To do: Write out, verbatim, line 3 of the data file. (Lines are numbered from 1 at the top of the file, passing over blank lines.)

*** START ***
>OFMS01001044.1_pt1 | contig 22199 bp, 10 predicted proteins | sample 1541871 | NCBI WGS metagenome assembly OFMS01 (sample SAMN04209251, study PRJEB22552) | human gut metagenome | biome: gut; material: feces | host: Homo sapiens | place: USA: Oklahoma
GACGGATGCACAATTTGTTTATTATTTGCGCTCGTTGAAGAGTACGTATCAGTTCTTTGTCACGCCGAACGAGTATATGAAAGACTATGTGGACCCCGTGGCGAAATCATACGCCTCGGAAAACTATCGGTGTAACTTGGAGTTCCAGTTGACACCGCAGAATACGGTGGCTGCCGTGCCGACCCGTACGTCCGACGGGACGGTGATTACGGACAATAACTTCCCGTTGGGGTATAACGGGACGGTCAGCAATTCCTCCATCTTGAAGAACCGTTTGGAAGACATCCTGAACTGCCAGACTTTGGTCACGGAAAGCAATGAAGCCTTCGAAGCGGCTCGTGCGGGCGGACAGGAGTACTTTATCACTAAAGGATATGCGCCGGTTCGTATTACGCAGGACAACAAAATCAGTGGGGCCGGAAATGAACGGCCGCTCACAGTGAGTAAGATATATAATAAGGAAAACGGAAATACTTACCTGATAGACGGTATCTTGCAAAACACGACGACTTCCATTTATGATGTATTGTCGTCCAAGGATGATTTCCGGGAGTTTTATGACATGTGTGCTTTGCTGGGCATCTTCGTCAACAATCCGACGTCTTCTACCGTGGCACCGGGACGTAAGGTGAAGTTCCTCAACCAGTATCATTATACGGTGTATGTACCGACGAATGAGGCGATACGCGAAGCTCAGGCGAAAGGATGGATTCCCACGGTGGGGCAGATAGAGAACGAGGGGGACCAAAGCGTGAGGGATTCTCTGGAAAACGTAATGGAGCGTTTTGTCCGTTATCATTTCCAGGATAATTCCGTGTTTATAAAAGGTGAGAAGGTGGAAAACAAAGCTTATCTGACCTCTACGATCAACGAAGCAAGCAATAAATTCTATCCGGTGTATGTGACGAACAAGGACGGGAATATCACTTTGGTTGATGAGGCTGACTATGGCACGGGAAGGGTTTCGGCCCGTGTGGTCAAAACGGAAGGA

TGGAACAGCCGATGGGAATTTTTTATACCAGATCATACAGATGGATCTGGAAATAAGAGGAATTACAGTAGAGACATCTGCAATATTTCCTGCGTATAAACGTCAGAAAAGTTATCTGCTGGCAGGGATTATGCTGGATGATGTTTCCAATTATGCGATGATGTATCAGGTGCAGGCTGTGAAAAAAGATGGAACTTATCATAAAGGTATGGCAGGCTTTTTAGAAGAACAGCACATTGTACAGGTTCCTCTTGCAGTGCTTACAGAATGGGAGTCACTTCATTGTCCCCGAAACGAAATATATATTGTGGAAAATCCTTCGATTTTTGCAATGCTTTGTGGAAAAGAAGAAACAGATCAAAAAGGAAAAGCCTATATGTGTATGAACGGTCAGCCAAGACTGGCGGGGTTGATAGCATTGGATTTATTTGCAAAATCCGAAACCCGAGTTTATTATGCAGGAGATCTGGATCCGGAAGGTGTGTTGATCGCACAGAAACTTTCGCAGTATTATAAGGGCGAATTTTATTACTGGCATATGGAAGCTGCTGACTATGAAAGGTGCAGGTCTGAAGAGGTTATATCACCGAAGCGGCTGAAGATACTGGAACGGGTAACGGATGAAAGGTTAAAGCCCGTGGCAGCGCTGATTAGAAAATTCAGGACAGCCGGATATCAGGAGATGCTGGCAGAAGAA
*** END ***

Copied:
TGGAACAGCCGATGGGAATTTTTTATACCAGATCATACAGATGGATCTGGAAATAAGAGGAATTACAGTAGAGACATCTGCAATATTTCCTGCGTATAAACGTCAGAAAAGTTATCTGCTGGCAGGGATTATGCTGGATGATGTTTCCAATTATGCGATGATGTATCAGGTGCAGGCTGTGAAAAAAGATGGAACTTATCATAAAGGTATGGCAGGCTTTTTAGAAGAACAGCACATTGTACAGGTTCCTCTTGCAGTGCTTACAGAATGGGAGTCACTTCATTGTCCCCGAAACGAAATATATATTGTGGAAAATCCTTCGATTTTTGCAATGCTTTGTGGAAAAGAAGAAACAGATCAAAAAGGAAAAGCCTATATGTGTATGAACGGTCAGCCAAGACTGGCGGGGTTGATAGCATTGGATTTATTTGCAAAATCCGAAACCCGAGTTTATTATGCAGGAGATCTGGATCCGGAAGGTGTGTTGATCGCACAGAAACTTTCGCAGTATTATAAGGGCGAATTTTATTACTGGCATATGGAAGCTGCTGACTATGAAAGGTGCAGGTCTGAAGAGGTTATATCACCGAAGCGGCTGAAGATACTGGAACGGGTAACGGATGAAAGGTTAAAGCCCGTGGCAGCGCTGATTAGAAAATTCAGGACAGCCGGATATCAGGAGATGCTGGCAGAAGAA